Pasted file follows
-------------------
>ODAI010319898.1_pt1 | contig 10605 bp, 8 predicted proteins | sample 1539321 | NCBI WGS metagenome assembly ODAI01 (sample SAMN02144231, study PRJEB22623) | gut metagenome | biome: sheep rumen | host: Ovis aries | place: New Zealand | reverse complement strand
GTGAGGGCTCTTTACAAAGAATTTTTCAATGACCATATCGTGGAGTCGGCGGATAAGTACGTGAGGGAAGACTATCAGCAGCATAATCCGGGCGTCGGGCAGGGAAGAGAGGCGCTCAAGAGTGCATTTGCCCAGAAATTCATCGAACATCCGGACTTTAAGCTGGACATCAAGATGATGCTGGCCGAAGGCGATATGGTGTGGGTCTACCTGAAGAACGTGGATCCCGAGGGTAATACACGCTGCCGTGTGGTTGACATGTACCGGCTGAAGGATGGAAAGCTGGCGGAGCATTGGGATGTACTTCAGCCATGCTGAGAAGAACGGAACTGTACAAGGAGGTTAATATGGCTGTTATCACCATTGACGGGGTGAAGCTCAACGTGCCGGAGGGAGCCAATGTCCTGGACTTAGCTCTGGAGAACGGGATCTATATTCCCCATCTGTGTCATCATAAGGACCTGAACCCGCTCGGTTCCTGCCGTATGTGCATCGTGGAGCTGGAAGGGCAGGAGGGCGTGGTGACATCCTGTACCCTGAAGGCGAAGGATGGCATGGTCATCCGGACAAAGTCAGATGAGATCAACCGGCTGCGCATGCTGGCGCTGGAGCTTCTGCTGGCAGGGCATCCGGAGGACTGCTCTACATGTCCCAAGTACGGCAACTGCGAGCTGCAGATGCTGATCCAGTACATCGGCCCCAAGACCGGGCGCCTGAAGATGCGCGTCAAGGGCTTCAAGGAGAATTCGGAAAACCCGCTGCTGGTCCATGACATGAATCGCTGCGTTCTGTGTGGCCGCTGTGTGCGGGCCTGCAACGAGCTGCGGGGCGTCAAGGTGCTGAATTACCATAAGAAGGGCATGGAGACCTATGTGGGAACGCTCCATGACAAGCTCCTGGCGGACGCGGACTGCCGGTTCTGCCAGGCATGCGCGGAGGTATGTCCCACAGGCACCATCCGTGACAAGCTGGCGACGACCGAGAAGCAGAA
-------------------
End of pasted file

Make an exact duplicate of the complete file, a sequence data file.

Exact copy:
>ODAI010319898.1_pt1 | contig 10605 bp, 8 predicted proteins | sample 1539321 | NCBI WGS metagenome assembly ODAI01 (sample SAMN02144231, study PRJEB22623) | gut metagenome | biome: sheep rumen | host: Ovis aries | place: New Zealand | reverse complement strand
GTGAGGGCTCTTTACAAAGAATTTTTCAATGACCATATCGTGGAGTCGGCGGATAAGTACGTGAGGGAAGACTATCAGCAGCATAATCCGGGCGTCGGGCAGGGAAGAGAGGCGCTCAAGAGTGCATTTGCCCAGAAATTCATCGAACATCCGGACTTTAAGCTGGACATCAAGATGATGCTGGCCGAAGGCGATATGGTGTGGGTCTACCTGAAGAACGTGGATCCCGAGGGTAATACACGCTGCCGTGTGGTTGACATGTACCGGCTGAAGGATGGAAAGCTGGCGGAGCATTGGGATGTACTTCAGCCATGCTGAGAAGAACGGAACTGTACAAGGAGGTTAATATGGCTGTTATCACCATTGACGGGGTGAAGCTCAACGTGCCGGAGGGAGCCAATGTCCTGGACTTAGCTCTGGAGAACGGGATCTATATTCCCCATCTGTGTCATCATAAGGACCTGAACCCGCTCGGTTCCTGCCGTATGTGCATCGTGGAGCTGGAAGGGCAGGAGGGCGTGGTGACATCCTGTACCCTGAAGGCGAAGGATGGCATGGTCATCCGGACAAAGTCAGATGAGATCAACCGGCTGCGCATGCTGGCGCTGGAGCTTCTGCTGGCAGGGCATCCGGAGGACTGCTCTACATGTCCCAAGTACGGCAACTGCGAGCTGCAGATGCTGATCCAGTACATCGGCCCCAAGACCGGGCGCCTGAAGATGCGCGTCAAGGGCTTCAAGGAGAATTCGGAAAACCCGCTGCTGGTCCATGACATGAATCGCTGCGTTCTGTGTGGCCGCTGTGTGCGGGCCTGCAACGAGCTGCGGGGCGTCAAGGTGCTGAATTACCATAAGAAGGGCATGGAGACCTATGTGGGAACGCTCCATGACAAGCTCCTGGCGGACGCGGACTGCCGGTTCTGCCAGGCATGCGCGGAGGTATGTCCCACAGGCACCATCCGTGACAAGCTGGCGACGACCGAGAAGCAGAA